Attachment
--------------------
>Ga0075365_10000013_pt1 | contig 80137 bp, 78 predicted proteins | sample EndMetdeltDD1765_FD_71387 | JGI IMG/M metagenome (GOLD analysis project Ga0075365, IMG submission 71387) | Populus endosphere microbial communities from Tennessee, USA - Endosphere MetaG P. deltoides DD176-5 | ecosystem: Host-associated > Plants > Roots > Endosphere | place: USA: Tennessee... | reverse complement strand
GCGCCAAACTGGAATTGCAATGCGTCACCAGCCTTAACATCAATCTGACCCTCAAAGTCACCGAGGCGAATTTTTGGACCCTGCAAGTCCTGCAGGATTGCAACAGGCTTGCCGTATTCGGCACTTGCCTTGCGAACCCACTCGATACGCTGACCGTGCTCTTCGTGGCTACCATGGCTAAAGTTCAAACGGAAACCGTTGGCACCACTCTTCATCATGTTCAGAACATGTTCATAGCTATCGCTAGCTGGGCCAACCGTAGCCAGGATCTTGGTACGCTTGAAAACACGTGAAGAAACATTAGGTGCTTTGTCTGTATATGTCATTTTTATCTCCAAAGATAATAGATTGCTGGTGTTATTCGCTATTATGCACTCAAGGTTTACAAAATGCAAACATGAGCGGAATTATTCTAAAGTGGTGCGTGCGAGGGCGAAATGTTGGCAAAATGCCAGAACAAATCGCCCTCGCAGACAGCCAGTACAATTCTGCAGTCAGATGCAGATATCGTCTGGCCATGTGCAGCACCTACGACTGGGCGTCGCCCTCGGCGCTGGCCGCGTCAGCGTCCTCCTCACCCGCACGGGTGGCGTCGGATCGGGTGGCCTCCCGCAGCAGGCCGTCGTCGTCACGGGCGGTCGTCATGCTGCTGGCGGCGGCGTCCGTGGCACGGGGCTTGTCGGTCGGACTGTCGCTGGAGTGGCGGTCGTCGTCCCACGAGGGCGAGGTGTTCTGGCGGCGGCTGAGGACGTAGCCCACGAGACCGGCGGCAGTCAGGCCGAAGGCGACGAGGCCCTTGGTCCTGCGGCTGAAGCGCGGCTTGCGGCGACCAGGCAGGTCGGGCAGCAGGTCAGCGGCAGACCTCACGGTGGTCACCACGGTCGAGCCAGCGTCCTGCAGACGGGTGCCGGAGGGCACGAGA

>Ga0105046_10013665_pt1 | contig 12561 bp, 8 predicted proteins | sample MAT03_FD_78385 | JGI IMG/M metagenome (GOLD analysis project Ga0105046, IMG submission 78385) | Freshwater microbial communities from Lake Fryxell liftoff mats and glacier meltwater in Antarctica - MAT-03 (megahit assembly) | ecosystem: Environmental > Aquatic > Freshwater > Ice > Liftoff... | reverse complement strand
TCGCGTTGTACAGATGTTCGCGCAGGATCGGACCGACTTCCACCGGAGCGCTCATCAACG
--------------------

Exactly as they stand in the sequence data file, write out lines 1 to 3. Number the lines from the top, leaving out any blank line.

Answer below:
>Ga0075365_10000013_pt1 | contig 80137 bp, 78 predicted proteins | sample EndMetdeltDD1765_FD_71387 | JGI IMG/M metagenome (GOLD analysis project Ga0075365, IMG submission 71387) | Populus endosphere microbial communities from Tennessee, USA - Endosphere MetaG P. deltoides DD176-5 | ecosystem: Host-associated > Plants > Roots > Endosphere | place: USA: Tennessee... | reverse complement strand
GCGCCAAACTGGAATTGCAATGCGTCACCAGCCTTAACATCAATCTGACCCTCAAAGTCACCGAGGCGAATTTTTGGACCCTGCAAGTCCTGCAGGATTGCAACAGGCTTGCCGTATTCGGCACTTGCCTTGCGAACCCACTCGATACGCTGACCGTGCTCTTCGTGGCTACCATGGCTAAAGTTCAAACGGAAACCGTTGGCACCACTCTTCATCATGTTCAGAACATGTTCATAGCTATCGCTAGCTGGGCCAACCGTAGCCAGGATCTTGGTACGCTTGAAAACACGTGAAGAAACATTAGGTGCTTTGTCTGTATATGTCATTTTTATCTCCAAAGATAATAGATTGCTGGTGTTATTCGCTATTATGCACTCAAGGTTTACAAAATGCAAACATGAGCGGAATTATTCTAAAGTGGTGCGTGCGAGGGCGAAATGTTGGCAAAATGCCAGAACAAATCGCCCTCGCAGACAGCCAGTACAATTCTGCAGTCAGATGCAGATATCGTCTGGCCATGTGCAGCACCTACGACTGGGCGTCGCCCTCGGCGCTGGCCGCGTCAGCGTCCTCCTCACCCGCACGGGTGGCGTCGGATCGGGTGGCCTCCCGCAGCAGGCCGTCGTCGTCACGGGCGGTCGTCATGCTGCTGGCGGCGGCGTCCGTGGCACGGGGCTTGTCGGTCGGACTGTCGCTGGAGTGGCGGTCGTCGTCCCACGAGGGCGAGGTGTTCTGGCGGCGGCTGAGGACGTAGCCCACGAGACCGGCGGCAGTCAGGCCGAAGGCGACGAGGCCCTTGGTCCTGCGGCTGAAGCGCGGCTTGCGGCGACCAGGCAGGTCGGGCAGCAGGTCAGCGGCAGACCTCACGGTGGTCACCACGGTCGAGCCAGCGTCCTGCAGACGGGTGCCGGAGGGCACGAGA

>Ga0105046_10013665_pt1 | contig 12561 bp, 8 predicted proteins | sample MAT03_FD_78385 | JGI IMG/M metagenome (GOLD analysis project Ga0105046, IMG submission 78385) | Freshwater microbial communities from Lake Fryxell liftoff mats and glacier meltwater in Antarctica - MAT-03 (megahit assembly) | ecosystem: Environmental > Aquatic > Freshwater > Ice > Liftoff... | reverse complement strand